The self-image of Koreans was formed through complex relationships with modernity, colonialism, Christianity, and nationalism. This formation was initiated by a change in the notion of 'civilization' due to the transformation of 'international society' and thereafter was affected by the trauma of Japanese colonization. Through the process of transition from a traditional Confucian notion of civilization to a Western notion of acceptance and resistance, Koreans shaped their civilization as well as their notions of the racial, cultural, and individual modern self. Western Orientalism, in particular, accompanied the introduction of the Western notion of civilization, which served as the background for forming the self-identity of Koreans. The fact that the Japanese version of Orientalism
Orientalism
Orientalism is a term used for the imitation or depiction of aspects of Eastern cultures in the West by writers, designers and artists, as well as having other meanings...

 emerged from the domination of Korea by Japan played a critical role in shaping the self-identity of Koreans. Consequently, Korea still maintains an inferiority complex toward Western culture, ambivalent feelings toward Japanese culture, and biased - positive or negative - views of their own cultural traditions. Thus both modernization and colonization have shaped the formation or distortion of self-consciousness of non-Western peoples.

The US launched a decades-long intensive development starting in 1945 to modernize South Korea, with the goal of helping it become a model nation-state and an economic success. Agents of modernization at work in Korea included the US Army, the Economic Cooperation Administration, the UN Korean Reconstruction Agency, and a number of nongovernmental organizations, among them the Presbyterian Church, the YMCA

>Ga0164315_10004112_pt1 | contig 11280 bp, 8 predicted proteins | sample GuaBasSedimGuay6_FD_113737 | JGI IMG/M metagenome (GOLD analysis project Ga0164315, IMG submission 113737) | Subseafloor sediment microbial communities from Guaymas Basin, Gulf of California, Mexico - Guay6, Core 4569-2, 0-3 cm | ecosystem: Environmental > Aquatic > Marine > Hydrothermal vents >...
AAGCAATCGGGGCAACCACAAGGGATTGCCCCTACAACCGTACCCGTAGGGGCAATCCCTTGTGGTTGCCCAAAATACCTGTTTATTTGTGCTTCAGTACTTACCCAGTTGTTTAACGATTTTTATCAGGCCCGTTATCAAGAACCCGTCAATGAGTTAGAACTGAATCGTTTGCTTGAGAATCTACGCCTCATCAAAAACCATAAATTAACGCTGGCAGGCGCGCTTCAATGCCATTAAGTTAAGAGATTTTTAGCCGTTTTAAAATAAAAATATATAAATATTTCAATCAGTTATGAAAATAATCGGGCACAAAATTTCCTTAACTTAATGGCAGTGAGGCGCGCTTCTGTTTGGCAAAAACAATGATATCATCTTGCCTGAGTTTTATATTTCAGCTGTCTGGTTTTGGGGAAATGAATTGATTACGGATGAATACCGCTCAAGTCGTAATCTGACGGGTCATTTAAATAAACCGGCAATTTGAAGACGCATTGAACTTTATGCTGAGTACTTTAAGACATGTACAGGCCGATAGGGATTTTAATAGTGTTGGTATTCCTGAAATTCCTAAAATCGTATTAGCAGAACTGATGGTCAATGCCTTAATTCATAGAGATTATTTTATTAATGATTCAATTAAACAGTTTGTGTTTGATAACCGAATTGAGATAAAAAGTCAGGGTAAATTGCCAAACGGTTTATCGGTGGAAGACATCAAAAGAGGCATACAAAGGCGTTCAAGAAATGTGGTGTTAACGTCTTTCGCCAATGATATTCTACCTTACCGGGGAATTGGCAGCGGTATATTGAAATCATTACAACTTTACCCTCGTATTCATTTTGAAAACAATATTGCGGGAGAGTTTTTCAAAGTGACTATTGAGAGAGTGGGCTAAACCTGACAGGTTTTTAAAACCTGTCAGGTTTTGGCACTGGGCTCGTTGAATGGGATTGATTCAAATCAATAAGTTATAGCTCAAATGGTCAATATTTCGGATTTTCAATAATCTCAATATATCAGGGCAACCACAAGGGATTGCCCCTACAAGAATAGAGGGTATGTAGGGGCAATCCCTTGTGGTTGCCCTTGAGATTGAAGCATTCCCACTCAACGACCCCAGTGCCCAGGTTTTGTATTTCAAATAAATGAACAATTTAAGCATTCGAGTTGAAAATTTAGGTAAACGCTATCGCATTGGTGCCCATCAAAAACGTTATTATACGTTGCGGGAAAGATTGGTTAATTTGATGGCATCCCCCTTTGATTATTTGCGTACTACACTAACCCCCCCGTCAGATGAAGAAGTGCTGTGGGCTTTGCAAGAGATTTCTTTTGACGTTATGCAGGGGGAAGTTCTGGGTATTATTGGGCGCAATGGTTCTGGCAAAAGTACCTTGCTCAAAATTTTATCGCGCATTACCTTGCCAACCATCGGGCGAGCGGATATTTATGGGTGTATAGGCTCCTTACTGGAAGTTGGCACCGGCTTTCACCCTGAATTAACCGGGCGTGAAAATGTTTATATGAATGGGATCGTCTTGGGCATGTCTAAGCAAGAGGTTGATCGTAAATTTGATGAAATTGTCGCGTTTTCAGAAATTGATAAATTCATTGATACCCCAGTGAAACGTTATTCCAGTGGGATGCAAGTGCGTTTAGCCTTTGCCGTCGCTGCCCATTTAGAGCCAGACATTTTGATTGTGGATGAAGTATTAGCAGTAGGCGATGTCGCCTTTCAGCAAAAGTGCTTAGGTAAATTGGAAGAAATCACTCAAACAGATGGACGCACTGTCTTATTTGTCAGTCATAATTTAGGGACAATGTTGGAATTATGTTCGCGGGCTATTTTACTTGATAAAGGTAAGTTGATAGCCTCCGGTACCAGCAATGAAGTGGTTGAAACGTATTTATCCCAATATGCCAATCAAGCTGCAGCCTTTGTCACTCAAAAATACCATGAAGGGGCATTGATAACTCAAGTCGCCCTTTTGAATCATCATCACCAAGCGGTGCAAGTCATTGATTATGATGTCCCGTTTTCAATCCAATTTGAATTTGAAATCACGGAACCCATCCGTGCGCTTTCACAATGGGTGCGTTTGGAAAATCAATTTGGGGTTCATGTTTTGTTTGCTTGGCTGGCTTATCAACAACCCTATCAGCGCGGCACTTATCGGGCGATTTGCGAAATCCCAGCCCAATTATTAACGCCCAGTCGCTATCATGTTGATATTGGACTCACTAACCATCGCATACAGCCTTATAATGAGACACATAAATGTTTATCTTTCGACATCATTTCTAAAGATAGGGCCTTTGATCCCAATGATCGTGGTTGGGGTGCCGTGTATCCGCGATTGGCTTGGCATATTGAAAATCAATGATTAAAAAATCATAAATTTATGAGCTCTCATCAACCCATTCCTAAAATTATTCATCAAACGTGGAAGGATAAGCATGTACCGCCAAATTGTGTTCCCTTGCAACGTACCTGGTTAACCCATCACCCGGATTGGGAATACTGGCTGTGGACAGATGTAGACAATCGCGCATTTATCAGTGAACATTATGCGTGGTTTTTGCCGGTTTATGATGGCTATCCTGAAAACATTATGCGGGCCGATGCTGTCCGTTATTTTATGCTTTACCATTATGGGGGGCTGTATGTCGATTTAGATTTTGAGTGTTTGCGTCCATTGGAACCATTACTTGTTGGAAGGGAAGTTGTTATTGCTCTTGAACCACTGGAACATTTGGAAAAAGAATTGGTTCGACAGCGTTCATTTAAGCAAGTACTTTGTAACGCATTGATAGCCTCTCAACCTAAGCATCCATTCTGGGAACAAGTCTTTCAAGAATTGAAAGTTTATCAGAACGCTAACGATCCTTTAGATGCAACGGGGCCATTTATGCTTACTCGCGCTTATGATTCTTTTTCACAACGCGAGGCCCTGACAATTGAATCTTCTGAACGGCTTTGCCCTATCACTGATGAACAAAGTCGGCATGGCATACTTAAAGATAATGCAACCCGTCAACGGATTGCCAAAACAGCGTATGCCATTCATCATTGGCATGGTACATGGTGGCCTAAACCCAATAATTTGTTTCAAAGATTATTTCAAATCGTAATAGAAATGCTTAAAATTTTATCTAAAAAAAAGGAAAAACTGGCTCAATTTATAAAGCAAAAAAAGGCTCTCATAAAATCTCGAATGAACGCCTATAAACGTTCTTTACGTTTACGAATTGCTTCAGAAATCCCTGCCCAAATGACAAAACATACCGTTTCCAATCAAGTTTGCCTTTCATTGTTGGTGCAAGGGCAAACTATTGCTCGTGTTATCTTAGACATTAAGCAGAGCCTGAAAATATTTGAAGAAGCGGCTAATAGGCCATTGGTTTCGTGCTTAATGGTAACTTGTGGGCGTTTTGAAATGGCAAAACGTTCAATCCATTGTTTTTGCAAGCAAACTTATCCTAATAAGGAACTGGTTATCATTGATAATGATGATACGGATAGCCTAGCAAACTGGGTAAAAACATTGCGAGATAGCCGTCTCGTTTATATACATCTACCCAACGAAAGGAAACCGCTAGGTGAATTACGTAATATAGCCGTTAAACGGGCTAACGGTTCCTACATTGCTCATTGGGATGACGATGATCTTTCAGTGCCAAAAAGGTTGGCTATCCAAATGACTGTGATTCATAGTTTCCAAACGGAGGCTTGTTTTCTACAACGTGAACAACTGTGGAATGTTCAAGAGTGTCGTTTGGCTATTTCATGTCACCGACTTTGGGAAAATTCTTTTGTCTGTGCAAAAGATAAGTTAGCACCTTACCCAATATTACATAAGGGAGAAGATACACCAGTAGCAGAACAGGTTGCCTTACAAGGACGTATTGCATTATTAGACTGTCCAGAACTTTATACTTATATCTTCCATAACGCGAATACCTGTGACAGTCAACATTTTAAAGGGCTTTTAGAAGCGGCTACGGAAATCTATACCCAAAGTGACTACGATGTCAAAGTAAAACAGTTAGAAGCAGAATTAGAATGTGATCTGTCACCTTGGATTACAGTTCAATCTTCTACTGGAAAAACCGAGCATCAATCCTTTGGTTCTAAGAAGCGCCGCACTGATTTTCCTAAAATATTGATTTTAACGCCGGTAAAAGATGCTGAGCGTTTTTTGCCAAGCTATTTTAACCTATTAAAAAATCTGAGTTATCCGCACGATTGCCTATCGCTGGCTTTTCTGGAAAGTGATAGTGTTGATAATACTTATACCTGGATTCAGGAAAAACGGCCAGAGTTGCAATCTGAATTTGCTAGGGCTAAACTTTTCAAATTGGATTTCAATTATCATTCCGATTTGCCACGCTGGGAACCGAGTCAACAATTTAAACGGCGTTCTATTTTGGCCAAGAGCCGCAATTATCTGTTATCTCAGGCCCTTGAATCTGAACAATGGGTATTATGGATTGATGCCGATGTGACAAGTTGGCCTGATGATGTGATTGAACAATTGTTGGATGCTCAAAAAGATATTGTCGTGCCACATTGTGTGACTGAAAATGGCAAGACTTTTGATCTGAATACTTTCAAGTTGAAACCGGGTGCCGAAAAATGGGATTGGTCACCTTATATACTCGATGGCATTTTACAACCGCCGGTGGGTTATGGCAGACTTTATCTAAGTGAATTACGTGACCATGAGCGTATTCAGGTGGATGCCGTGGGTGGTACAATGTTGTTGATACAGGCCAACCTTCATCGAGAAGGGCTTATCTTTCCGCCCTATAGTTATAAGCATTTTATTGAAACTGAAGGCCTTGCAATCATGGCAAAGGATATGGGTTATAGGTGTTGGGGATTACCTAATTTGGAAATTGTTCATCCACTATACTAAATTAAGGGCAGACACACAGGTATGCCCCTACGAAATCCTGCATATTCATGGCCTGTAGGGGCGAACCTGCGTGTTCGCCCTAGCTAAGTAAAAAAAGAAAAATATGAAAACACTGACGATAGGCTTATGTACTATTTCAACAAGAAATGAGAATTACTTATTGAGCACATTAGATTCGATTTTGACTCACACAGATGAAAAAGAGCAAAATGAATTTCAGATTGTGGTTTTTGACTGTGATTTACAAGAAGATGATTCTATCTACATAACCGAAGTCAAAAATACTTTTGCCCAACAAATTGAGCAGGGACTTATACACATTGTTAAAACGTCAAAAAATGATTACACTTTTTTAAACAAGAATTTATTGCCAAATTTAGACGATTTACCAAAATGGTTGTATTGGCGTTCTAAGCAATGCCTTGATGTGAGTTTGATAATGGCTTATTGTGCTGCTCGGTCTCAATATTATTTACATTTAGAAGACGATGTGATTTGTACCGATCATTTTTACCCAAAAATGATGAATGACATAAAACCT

YMCA
The Young Men's Christian Association is a worldwide organization of more than 45 million members from 125 national federations affiliated through the World Alliance of YMCAs...

, Boy Scouts and the Ford Foundation
Ford Foundation
The Ford Foundation is a private foundation incorporated in Michigan and based in New York City created to fund programs that were chartered in 1936 by Edsel Ford and Henry Ford....

. Many Koreans migrated to California and Hawaii, and brought back firsthand accounts of modern business and governmental practices that they sought to adapt to Korean conditions.

Turkey


Turkey
Turkey
Turkey , known officially as the Republic of Turkey , is a Eurasian country located in Western Asia and in East Thrace in Southeastern Europe...

, under Kemal Atatürk in the 1920s and 1930s, engaged in a systematic modernization program called "Kemalism"
Atatürk's Reforms
Atatürk's Reforms were a series of political, legal, cultural, social and economic reforms that were designed to modernize the new Republic of Turkey into a democratic and secular nation-state...

. Hundreds of European scholars came to help. Together with Turkish intellectuals they developed a successful model of development.

Latin America


Since independence, modernization has been a driving force for Chile
Chile
Chile ,officially the Republic of Chile , is a country in South America occupying a long, narrow coastal strip between the Andes mountains to the east and the Pacific Ocean to the west. It borders Peru to the north, Bolivia to the northeast, Argentina to the east, and the Drake Passage in the far...

's political elites. Ree (2007) analyzes projects of modernization that have been implemented from above since 1964. Despite their ideological differences and very different understandings of what modernity is, these projects shared key characteristics in their construction and implementation, such as the use of developmental theories, their state-orientation, the prominent role of technocrats and state-planning, and the capacity of adaptation in sight of civil unrest. These projects have produced patterns of modernity that have proven to be particularly stable.

Greece



The 60's is a time of liberation and vitality, with doubts and against conformism, the youth was activated in many activities by creating various groups which support new ideologies.And this picture is reflected to the music,art and cinema,the urban landscape was being tansformed and the technology was being developed very quickly. In the Greek
Greece
Greece , officially the Hellenic Republic , and historically Hellas or the Republic of Greece in English, is a country in southeastern Europe....